The five-term congressman shared his conclusions about the report on Twitter. They were retweeted by tens of thousands of people and met with praise and criticism. Amash is the first Republican member of Congress to begin discussions of impeachment.

Trump fired back at Amash, also using Twitter as a platform for his comments. The president called him a “lightweight” and a “loser” on Sunday.

Following Amash’s tweets, two West Michigan residents said they are challenging the sitting congressman in the 2020 election.

RELATED: Trump fires back at congressman who said his conduct was ‘impeachable’

Amash represents Michigan’s 3rd district, which covers Grand Rapids and parts of Ionia, Barry and Calhoun counties.

State Representative Jim Lower, a Republican from Greenville, announced Monday that he will be running against Amash for the U.S. House of Representatives in 2020.

Lower hinted to a possible run on Twitter Saturday in response to Amash’s thread. His campaign said they planned to announce the run around July 4, but moved up the timetable because of Amash’s tweets.

“It is never easy to defeat an incumbent, but we are going to do it,” Lower said in a press release.

Tom Norton, a Republican from Sand Lake, is also challenging Amash. He announced his campaign in late April on Facebook, but reached out to 13 ON YOUR SIDE on Sunday.

Norton posted his response on Facebook, saying he is running to remove Amash from office and “be a representative of the people not the politicians.”

As a Congressman during Trump’s presidency Amash has made headlines for bucking party trends. Both Lower and Norton are positioning themselves as Republicans who would vote with Trump and party platforms.

Monday afternoon, Amash doubled down on his impeachment argument. The congressman, again, took to Twitter to explain and justify his conclusions about the Mueller report.

Danny Barnes Jersey

The Blue Jays made a nice pick-up by signing Freddy Galvis on Tuesday, but then made the surprising decision to designate Danny Barnes for assignment in order to make room on the 40 man roster.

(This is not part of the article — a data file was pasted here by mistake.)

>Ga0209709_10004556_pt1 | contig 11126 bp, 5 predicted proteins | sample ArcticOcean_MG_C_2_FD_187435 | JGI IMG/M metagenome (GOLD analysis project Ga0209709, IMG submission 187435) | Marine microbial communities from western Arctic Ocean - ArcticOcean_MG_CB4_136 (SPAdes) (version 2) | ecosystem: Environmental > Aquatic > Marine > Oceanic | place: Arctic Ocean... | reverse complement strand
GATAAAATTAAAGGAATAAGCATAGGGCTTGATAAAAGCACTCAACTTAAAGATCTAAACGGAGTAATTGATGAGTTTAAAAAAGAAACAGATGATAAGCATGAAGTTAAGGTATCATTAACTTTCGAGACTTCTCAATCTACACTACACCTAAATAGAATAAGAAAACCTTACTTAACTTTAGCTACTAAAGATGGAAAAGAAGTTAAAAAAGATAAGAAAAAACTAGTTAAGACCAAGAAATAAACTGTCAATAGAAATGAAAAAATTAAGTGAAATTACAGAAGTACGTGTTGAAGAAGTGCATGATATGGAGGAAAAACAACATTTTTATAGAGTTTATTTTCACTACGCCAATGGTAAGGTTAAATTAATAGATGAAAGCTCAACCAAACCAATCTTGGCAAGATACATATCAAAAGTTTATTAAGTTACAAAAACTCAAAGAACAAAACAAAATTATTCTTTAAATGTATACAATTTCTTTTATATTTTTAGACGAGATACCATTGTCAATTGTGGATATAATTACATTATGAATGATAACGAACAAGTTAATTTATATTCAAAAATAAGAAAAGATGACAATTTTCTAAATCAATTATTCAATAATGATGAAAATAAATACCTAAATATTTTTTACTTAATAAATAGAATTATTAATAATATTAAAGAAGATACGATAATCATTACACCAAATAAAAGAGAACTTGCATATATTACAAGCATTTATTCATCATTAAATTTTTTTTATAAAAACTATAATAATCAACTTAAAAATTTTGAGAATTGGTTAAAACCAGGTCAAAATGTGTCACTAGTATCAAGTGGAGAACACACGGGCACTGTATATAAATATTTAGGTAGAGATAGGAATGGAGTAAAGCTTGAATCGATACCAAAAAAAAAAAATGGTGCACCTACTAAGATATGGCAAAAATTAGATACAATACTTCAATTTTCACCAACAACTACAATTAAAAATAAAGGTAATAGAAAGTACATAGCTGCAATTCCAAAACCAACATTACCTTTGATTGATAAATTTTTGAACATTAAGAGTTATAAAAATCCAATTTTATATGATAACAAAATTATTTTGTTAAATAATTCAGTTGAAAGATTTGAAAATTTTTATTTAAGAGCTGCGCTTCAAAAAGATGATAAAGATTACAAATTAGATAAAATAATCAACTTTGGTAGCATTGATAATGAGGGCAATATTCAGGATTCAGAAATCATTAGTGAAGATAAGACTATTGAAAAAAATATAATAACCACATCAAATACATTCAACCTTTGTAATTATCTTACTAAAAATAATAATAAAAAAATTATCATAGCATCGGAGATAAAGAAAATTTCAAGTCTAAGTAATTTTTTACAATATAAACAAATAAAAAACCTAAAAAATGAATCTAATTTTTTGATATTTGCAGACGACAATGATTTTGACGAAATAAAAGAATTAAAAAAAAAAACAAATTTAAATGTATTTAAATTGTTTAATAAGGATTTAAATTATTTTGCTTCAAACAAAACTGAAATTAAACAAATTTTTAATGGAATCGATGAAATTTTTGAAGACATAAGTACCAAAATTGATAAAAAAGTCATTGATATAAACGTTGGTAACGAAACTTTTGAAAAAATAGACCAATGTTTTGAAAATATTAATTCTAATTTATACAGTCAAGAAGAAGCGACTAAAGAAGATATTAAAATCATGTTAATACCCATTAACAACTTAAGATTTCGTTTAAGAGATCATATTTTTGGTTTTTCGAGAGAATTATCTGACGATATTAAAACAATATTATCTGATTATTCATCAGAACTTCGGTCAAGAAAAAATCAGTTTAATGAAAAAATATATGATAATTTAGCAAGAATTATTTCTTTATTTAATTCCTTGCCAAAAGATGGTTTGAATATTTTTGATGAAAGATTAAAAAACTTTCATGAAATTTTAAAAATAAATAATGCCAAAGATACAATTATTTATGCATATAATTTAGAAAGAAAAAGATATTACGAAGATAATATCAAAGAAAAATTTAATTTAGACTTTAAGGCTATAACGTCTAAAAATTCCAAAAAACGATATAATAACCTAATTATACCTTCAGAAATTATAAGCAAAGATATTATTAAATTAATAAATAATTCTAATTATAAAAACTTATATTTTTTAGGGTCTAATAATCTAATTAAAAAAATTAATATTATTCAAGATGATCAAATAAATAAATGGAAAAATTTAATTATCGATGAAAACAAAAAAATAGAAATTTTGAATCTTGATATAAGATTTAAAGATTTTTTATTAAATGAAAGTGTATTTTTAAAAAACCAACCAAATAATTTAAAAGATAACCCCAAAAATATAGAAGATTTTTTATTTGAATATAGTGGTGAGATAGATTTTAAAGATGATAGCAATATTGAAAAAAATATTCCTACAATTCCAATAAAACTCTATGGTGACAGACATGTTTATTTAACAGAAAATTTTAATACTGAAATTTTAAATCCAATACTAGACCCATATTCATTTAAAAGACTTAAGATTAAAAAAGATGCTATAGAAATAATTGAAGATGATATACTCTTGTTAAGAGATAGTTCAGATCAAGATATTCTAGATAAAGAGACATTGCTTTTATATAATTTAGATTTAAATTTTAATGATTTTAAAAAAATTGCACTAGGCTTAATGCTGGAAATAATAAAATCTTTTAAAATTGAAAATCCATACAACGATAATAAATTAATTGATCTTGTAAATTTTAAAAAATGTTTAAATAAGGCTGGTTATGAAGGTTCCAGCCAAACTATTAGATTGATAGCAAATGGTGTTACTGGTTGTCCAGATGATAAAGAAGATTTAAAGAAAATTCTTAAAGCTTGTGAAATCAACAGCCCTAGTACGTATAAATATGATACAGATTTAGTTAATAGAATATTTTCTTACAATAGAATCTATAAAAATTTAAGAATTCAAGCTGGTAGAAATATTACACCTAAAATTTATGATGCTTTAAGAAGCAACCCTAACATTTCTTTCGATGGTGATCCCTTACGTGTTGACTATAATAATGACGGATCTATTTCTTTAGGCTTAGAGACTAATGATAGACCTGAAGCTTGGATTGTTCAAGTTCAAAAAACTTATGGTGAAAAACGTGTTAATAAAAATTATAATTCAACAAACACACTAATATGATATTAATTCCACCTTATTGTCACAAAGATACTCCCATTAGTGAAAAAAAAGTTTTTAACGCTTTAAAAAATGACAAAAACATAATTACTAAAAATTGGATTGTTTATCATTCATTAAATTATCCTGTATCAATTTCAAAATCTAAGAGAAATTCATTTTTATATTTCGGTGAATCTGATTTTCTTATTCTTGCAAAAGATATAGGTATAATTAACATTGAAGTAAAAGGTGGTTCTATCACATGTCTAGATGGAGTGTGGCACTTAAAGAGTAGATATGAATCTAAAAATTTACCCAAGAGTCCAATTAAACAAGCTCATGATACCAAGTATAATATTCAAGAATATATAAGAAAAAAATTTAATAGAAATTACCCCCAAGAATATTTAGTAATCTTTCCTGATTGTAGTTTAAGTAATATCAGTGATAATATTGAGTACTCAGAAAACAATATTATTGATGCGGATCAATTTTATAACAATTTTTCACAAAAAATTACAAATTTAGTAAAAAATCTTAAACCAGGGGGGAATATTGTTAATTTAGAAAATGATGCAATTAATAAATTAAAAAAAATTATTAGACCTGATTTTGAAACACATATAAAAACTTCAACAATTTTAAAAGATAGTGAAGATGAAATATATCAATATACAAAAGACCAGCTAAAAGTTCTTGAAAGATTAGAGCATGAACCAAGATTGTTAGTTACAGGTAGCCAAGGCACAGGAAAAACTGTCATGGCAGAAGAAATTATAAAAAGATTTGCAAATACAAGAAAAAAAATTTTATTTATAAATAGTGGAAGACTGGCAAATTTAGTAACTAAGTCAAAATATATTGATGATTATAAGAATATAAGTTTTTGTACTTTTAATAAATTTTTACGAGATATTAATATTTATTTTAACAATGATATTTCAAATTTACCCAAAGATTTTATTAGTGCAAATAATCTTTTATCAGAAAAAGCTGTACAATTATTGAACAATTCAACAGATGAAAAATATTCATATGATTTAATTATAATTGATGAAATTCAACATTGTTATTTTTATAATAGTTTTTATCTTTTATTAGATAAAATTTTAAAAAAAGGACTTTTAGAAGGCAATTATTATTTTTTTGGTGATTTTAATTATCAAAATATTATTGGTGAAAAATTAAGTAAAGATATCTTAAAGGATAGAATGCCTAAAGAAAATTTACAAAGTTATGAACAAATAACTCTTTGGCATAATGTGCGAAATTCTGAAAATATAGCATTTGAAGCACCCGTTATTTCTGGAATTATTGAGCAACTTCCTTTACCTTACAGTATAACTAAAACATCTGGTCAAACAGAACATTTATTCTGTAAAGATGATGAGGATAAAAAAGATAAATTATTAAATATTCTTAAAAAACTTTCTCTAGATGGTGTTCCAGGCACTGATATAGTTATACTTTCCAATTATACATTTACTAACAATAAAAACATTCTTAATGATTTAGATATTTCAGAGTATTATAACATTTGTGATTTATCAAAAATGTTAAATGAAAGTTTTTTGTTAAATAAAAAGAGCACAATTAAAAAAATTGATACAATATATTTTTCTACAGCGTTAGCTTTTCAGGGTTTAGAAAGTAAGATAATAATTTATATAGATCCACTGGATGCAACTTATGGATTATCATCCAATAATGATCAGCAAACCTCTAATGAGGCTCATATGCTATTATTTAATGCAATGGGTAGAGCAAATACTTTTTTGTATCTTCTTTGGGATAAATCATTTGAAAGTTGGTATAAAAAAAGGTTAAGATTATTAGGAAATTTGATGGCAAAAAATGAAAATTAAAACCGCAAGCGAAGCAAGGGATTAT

With just a couple of weeks until pitchers and catchers report to Spring Training, I expected that the Blue Jays would be adding potential bullpen arms this week, not subtracting them.

So while I was pleased and even impressed with the signing of Freddy Galvis to shore up the middle infield for the 2019 season, I was very surprised to see that Danny Barnes was the player removed from the 40 man roster in order to make room. Someone had to go, but I did not expect it to be a reliever, nor did I think that Barnes would be the one chosen.

To be clear, the 29 year old wasn’t good last season when he put up a 5.71 ERA across 47 appearances and 41 innings pitched, but he had shown promise prior to that. In 2017 he threw 66 innings and even worked some late-game spots as well, finishing the year with a respectable 3.55 ERA. He also posted a WHIP of 1.091 and a K/9 of 8.3, which seemed to be trending in the right direction. Personally, I thought that Barnes would take a step forward into a late-inning role last season, but his struggles prevented him from getting that opportunity.

While his recent numbers would suggest that the decision to designate him for assignment isn’t that surprising, the state of the Blue Jays bullpen made me believe that he would be safe, at least for the time being. As things currently stand the Jays have a depth chart that should include Ken Giles, Ryan Tepera, David Phelps, and possibly others like Tim Mayza and Joe Biagini, but there doesn’t seem to be a group of seven or more guarantees for the bullpen, which is why allowing Barnes to potentially leave for nothing is surprising to me.